Statement from ISC Research following the International School Development workshop at the HMC 150 conference 1.10.19

Statement from ISC Research following the International School Development workshop at the HMC 150 conference 1.10.19:

At the recent HMC Conference, Richard Gaskell, ISC Research Schools Director reiterated that schools considering expanding their brand overseas, regardless of location, must be thoroughly and accurately appraised of the current market, future potential, investment challenges and government regulations.

He reported that during recent, on-the-ground interviews by ISC Research field researchers with school Principals, some felt that the regulations for school development at grades 1 to 9 in China, as the market matures, were becoming more challenging.  On a positive note he also highlighted what owners and operators of schools in China were saying; “that school development in China is not alarming to those who understand the realities”.

Responding to his presentation at the HMC Conference, The Times newspaper quoted data on the market in China (not sourced from ISC Research). The reality is that there are currently 41 British independent schools and campuses in China (or schools with service agreements connected to British independent schools) enrolling 19,533 students.

Richard said that there is massive demand for international education in China by Chinese families. They are especially attracted to the British brand of education.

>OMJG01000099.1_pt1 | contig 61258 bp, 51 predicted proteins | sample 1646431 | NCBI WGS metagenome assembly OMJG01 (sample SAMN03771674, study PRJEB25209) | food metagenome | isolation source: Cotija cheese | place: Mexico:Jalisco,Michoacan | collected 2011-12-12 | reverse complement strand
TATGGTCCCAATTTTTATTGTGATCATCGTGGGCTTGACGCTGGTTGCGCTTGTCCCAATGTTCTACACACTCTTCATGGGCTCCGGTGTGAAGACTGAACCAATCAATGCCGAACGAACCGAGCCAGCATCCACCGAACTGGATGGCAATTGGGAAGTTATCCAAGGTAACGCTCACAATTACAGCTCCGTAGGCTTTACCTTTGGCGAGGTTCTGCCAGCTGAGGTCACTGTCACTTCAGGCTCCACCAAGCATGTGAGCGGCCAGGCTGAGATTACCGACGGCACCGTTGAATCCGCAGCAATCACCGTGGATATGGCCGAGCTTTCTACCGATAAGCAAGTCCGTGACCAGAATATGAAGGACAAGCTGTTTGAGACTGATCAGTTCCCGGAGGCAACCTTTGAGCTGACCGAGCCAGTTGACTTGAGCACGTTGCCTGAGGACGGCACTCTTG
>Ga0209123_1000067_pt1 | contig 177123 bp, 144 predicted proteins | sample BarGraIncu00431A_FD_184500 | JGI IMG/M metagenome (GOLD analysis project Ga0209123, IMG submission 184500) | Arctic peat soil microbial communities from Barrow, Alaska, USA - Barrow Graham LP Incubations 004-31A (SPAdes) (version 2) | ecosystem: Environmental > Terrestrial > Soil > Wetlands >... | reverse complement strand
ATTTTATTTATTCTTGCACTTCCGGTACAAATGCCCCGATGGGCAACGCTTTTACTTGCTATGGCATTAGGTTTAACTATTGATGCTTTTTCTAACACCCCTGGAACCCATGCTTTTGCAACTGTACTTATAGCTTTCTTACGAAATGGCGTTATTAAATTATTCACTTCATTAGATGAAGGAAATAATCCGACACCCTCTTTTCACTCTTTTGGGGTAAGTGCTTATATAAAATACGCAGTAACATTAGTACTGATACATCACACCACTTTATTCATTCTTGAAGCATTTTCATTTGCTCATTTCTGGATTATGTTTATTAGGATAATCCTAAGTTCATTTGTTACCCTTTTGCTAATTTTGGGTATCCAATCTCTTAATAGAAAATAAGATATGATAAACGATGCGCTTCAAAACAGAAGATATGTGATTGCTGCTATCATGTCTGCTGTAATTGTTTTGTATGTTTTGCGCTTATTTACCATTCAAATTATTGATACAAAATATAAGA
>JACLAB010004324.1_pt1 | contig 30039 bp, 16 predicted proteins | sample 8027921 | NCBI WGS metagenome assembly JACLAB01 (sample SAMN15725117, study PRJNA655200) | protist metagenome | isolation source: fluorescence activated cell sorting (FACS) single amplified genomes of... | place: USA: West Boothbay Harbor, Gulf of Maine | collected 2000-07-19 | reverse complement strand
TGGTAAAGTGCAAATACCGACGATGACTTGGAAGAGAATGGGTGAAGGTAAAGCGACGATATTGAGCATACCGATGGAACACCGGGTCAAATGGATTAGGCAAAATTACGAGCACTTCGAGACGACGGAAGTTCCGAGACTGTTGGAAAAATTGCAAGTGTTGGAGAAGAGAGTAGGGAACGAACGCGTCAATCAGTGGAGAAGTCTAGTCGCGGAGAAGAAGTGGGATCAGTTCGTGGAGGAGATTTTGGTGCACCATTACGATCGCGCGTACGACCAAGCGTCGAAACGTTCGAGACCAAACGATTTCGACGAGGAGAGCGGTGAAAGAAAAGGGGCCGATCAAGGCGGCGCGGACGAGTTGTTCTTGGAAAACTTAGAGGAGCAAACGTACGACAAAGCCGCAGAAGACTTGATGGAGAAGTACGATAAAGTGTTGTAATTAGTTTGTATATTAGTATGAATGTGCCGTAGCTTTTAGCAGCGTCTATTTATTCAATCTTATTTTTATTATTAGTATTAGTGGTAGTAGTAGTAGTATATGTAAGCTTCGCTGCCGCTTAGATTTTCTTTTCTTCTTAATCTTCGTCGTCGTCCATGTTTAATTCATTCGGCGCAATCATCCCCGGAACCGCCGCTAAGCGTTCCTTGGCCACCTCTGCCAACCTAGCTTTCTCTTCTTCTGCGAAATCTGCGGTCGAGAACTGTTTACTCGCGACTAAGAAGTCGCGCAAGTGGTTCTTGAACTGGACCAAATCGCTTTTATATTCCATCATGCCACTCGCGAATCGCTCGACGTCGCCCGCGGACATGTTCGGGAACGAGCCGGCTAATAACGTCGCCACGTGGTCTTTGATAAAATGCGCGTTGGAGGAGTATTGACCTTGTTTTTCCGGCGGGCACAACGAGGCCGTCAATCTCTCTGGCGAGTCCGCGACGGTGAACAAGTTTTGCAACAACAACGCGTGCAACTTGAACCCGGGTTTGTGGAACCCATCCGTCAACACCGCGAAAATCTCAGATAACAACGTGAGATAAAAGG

The purpose of ISC Research intelligence reports and briefings are to ensure that operators and investors receive the latest information and trends. This ensures that at any point in their decision-making process, they are fully informed about the market they are entering, the investment partnership possibilities, and the current regulatory frameworks for schools looking to establish themselves in that region.

In conclusion, Richard emphasised that development in China, as with all other geographical areas, does come with its own unique set of challenges. China is a maturing market that has set out to fully embrace international education as part of its school landscape, particularly during the non-compulsory years. The focus of the regulation concerns right now is specifically around the compulsory years of 7 to 15 years.

Unfamiliar challenges are always part of the expectation of overseas expansion projects. Therefore, access to the latest research and intelligence should always be in an overseas project team’s toolkit.